Other observers dismissed him as a rich dabbler--Michael Huffington minus Arianna. But after Dole clinched the nomination, Forbes confounded the skeptics. He didn't skulk away like Huffington, or go into full-metal-wacko mode like Perot. He stayed in the arena, learning from his own missteps, and adapting techniques from political comebacks of the past.
Since the summer of 1996, Forbes has been walking the old Nixon trail, campaigning for GOP candidates and picking up political IOUs. In February of this year, for instance, he went to Richmond and praised Virginia Gov. Jim Gilmore's initiative to repeal the state's hated car tax: "The governor has proved that you can marry power to perspective." In an interview in these pages ("Happy Warrior," February 1997), anti-tax activist Grover Norquist observed: "Forbes is helping people. Sometimes by helping other people you help yourself."
As Reagan did after leaving the California governorship, Forbes has set up his own political committee: Americans for Hope, Growth and Opportunity. Among other things, AHGO sends out blast e-mails and maintains an impressive Web site (www.ahgo.org). Forbes has also started daily radio commentaries, available in RealAudio on the AHGO site. By coincidence, Forbes's radio producer is the man who produced Reagan's broadcasts in the 1970s.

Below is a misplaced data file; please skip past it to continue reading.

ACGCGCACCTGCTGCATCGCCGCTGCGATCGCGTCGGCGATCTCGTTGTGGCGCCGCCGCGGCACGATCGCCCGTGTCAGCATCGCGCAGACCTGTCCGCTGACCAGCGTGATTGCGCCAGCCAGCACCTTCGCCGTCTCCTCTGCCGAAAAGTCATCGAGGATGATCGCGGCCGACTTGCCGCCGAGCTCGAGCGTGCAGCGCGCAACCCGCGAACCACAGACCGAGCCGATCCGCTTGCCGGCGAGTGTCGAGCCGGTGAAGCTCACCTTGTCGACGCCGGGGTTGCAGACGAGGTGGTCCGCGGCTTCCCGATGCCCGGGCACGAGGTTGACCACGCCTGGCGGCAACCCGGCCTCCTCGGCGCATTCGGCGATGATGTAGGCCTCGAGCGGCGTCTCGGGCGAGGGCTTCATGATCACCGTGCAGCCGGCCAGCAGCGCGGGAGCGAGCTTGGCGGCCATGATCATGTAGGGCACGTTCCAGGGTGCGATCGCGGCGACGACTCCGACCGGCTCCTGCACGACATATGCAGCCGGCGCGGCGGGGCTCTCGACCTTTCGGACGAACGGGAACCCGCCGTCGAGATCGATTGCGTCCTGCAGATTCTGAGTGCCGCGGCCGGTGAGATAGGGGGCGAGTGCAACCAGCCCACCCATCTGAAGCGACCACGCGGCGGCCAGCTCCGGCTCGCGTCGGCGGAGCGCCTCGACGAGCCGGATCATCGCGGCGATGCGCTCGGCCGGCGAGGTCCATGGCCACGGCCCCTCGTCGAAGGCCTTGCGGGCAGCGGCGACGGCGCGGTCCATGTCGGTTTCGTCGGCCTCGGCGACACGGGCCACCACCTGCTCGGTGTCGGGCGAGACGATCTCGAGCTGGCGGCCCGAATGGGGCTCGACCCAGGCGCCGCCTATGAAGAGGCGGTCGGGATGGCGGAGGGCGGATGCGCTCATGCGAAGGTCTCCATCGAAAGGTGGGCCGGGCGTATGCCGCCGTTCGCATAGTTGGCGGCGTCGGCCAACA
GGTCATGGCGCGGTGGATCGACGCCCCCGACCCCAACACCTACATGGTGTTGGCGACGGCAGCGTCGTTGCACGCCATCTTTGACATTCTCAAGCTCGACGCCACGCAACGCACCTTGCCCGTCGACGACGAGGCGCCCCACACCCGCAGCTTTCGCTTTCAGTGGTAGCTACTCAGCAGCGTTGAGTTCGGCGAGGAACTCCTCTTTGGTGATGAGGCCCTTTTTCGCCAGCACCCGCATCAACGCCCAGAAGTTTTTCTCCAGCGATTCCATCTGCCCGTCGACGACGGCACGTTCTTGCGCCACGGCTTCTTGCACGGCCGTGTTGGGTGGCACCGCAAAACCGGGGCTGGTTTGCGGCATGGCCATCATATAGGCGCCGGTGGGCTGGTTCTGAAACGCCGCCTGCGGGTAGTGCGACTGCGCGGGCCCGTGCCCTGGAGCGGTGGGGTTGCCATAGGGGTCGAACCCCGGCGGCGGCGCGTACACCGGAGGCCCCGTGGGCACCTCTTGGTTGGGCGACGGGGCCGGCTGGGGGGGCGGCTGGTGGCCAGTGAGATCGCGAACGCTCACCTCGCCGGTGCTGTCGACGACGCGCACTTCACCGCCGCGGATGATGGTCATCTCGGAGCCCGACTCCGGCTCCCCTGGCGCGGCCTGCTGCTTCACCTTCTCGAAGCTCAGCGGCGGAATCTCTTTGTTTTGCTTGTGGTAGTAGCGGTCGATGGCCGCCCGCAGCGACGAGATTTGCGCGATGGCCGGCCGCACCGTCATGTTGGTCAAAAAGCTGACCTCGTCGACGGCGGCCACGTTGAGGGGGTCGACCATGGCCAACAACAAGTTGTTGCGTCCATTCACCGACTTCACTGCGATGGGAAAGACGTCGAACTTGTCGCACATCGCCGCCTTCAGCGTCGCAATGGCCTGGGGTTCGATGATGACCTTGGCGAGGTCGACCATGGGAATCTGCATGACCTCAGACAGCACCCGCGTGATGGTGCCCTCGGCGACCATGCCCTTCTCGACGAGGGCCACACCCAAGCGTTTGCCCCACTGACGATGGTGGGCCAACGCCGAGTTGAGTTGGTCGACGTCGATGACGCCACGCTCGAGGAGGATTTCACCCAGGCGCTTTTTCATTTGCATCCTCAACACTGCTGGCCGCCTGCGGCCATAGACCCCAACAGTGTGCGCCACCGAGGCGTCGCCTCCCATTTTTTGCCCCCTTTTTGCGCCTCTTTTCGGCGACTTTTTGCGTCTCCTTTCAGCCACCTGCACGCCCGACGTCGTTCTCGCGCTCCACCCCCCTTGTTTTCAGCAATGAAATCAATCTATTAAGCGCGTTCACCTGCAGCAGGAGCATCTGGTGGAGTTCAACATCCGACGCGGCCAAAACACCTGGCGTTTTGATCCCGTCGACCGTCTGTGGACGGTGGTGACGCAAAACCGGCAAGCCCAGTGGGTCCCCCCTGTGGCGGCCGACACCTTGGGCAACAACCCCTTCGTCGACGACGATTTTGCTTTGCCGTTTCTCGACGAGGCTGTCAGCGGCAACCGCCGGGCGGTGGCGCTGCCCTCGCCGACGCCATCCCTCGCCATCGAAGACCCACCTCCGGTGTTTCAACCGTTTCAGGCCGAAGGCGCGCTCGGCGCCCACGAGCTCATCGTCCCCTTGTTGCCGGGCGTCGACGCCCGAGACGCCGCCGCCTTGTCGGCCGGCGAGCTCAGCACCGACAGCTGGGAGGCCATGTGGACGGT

Forbes is improving as a public speaker. At the Southern Republican Leadership Conference held in Biloxi, Mississippi, this February, he delivered many of his lines with simple humor and a natural-sounding inflection. "And so even if you had trouble with math or arithmetic when you were in school, which of course none of you did--See, I'm learning to pander...." The aside got a good laugh, and he responded with a graceful smile, not one of the "Special Olympics" variety.
In May 1997, he gave the commencement address at Claremont McKenna College, in Claremont, California. He concluded with words that warmed the hearts of professors weary of student grammar: "Just remember, it's not who you know; it's whom you know." Then he did a couple of things that previous commencement speakers had not done. During the distribution of diplomas, he stood up and shook hands with every graduate: a small touch, but a pleasant, unexpected one. After the ceremony, he stayed around for more than an hour to pose for snapshots and chat with anybody who wanted to talk with him. (He gained from comparison with the previous year's speaker, the imperious Vernon Jordan. After giving a harshly partisan speech praising racial preferences and hinting that Republicans were bigots, Jordan did not deign to mingle with the proles. Maybe he was eager to return to his job-referral service.)
Though he is getting better on stage, Forbes still has work to do. Too often, even when he is speaking off the cuff, he sounds as if he is reading a text for the first time. For one thing, he keeps committing the beginner's mistake of pronouncing the indefinite article a with a long-a sound ("ay"). At a New Hampshire town hall meeting, he said: "The IRS abuses...are ay symptom of ay corruptingly complex code."